Fictional writing as Western resistance: How two writers challenged Western Orientalist depictions of the Arab “other”

The publication of Edward Said’s Orientalism in 1978 led to a deluge of writing on Western representations of the Orient. Of the recent scholarship that deals with nineteenth and early twentieth-century Orientalism, most either focus on the works of Western scholars of the Orient, or on cultural and literary productions from the time. Said’s scholarship cast new light on past writings by Arab academics, such as Anouar Abdel-MalikA.L. Tibawi, and Abdallah Laroui, who had already critiqued Western tropes of the Orient. The tropes Said and others were criticizing had several things in common: they depicted Arabs as less moral and intelligent, and often less human than the Westerner. Although Said’s argument in Orientalism was perceived as groundbreaking, he was not the first to write such criticism, nor was his research necessarily unique. While Arab intellectuals from the nineteenth and early twentieth century are rarely considered critics of Orientalist narratives, when studying texts from this period it becomes apparent that many were critical of the Western projects in the region.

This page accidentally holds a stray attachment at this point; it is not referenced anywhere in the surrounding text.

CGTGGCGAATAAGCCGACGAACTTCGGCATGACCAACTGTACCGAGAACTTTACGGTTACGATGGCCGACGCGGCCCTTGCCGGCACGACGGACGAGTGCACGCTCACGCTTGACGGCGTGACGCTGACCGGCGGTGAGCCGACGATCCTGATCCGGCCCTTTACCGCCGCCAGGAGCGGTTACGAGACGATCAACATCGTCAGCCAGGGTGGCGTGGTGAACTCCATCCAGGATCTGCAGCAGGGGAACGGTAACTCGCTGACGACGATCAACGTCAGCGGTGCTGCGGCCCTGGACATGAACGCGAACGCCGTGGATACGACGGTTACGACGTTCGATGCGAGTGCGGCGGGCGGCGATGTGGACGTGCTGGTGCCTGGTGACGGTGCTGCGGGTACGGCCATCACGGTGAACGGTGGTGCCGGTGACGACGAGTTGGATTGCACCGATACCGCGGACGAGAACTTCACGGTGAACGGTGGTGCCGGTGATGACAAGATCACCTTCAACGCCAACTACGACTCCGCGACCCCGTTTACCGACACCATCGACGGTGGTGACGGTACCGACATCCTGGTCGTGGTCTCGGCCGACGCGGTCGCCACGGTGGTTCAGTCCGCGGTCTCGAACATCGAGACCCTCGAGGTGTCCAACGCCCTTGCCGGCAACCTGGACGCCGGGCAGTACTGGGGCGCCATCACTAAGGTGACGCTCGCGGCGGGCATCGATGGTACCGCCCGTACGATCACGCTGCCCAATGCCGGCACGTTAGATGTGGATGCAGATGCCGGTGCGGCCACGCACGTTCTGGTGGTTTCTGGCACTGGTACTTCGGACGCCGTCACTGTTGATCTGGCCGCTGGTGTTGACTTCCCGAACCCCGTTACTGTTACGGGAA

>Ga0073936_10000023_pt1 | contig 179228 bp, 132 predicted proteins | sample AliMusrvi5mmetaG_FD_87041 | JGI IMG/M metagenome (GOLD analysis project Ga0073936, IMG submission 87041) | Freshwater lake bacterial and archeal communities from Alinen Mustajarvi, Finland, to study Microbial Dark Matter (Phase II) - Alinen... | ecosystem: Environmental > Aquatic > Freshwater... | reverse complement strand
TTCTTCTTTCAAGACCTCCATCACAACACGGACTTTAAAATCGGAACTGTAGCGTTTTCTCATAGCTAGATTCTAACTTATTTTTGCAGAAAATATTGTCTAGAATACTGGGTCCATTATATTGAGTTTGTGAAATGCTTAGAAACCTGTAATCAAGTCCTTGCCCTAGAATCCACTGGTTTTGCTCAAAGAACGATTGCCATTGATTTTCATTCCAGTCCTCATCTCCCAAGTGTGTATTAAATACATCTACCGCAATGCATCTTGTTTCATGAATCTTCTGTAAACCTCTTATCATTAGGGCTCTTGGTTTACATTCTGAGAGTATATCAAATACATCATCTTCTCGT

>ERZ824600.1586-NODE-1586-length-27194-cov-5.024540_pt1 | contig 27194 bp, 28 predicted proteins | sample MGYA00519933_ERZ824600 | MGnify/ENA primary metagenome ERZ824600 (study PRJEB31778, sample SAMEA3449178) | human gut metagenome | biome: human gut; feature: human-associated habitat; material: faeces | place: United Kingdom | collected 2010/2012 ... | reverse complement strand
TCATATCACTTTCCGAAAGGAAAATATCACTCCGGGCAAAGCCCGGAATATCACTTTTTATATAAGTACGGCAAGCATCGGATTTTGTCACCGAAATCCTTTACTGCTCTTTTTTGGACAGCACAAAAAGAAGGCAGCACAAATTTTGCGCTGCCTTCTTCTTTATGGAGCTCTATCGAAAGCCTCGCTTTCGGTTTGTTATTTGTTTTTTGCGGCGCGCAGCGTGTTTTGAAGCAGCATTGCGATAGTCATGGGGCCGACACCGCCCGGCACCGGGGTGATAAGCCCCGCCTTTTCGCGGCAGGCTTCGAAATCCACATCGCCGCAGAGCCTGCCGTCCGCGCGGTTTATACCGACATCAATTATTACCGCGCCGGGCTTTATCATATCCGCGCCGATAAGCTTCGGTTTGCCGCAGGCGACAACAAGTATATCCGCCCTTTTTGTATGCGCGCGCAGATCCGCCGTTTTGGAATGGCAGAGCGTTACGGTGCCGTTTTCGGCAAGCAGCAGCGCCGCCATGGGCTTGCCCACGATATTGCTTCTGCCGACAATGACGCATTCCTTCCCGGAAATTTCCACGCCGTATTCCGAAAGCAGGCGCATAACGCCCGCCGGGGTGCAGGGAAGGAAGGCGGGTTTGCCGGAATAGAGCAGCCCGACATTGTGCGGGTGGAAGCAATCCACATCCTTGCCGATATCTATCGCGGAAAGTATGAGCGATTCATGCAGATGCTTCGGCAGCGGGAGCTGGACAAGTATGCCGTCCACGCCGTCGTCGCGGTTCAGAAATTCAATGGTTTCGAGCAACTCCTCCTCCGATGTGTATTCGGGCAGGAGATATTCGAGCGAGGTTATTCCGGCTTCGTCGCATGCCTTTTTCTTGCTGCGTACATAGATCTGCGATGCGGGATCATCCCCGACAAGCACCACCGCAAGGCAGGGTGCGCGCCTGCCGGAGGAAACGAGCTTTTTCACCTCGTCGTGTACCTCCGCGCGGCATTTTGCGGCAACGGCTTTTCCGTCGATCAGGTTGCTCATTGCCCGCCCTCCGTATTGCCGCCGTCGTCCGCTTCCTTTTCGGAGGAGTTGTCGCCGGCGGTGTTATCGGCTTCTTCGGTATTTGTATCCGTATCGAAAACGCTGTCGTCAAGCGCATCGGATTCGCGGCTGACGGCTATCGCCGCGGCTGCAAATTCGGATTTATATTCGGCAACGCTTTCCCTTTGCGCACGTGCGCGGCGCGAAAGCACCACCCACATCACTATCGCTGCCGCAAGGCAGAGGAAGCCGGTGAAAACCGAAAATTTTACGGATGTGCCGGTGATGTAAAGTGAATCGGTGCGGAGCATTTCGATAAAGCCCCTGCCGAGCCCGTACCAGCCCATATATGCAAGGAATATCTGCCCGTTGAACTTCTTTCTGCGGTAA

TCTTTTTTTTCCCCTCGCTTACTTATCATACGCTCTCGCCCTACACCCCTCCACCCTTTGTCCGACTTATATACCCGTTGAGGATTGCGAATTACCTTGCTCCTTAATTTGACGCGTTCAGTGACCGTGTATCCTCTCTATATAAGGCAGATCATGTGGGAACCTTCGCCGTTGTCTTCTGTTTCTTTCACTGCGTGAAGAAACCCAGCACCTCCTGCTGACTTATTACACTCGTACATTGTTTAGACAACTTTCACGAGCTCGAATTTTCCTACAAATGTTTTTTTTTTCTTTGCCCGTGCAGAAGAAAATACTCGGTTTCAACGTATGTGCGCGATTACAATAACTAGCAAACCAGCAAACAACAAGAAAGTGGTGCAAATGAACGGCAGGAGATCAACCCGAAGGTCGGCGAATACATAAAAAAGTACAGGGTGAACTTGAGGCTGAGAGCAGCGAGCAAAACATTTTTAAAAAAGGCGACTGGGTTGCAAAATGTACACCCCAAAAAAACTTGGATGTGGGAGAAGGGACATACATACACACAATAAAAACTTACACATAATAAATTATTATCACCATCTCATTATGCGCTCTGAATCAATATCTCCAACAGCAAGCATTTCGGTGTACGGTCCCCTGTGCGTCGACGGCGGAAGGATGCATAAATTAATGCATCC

Two Nahḍa[1] Writers’ Responses to European Orientalism: Aḥmad Fāris al-Shidyāq and Muḥammad al-Muwayliḥī

Two Arab intellectuals that wrote works that were highly critical of Europe’s interference in the region were Aḥmad Fāris al-Shidyāq and Muḥammad al-Muwayliḥī. Their responses to the West were complex, as they were not only critical of the military or political aspects of the colonial encounter, but also the problematic language used in Europe to discuss the people and cultures of the Middle East.

The focus on Arab intellectuals’ responses to Orientalist tropes from the nineteenth and early twentieth centuries is important, as such investigations are sorely lacking from the existing literature that examines the wide-ranging use of such tropes. This is particularly problematic as it has the effect of further silencing the subjects of Orientalism, while intentionally or unintentionally portraying them as unable to speak up about the treatment they were receiving. The relationships between Orientalist scholars and Arab intellectuals took many different forms, and although I am highlighting two intellectuals who were highly critical of the West, this is of course not the case with all of their peers.

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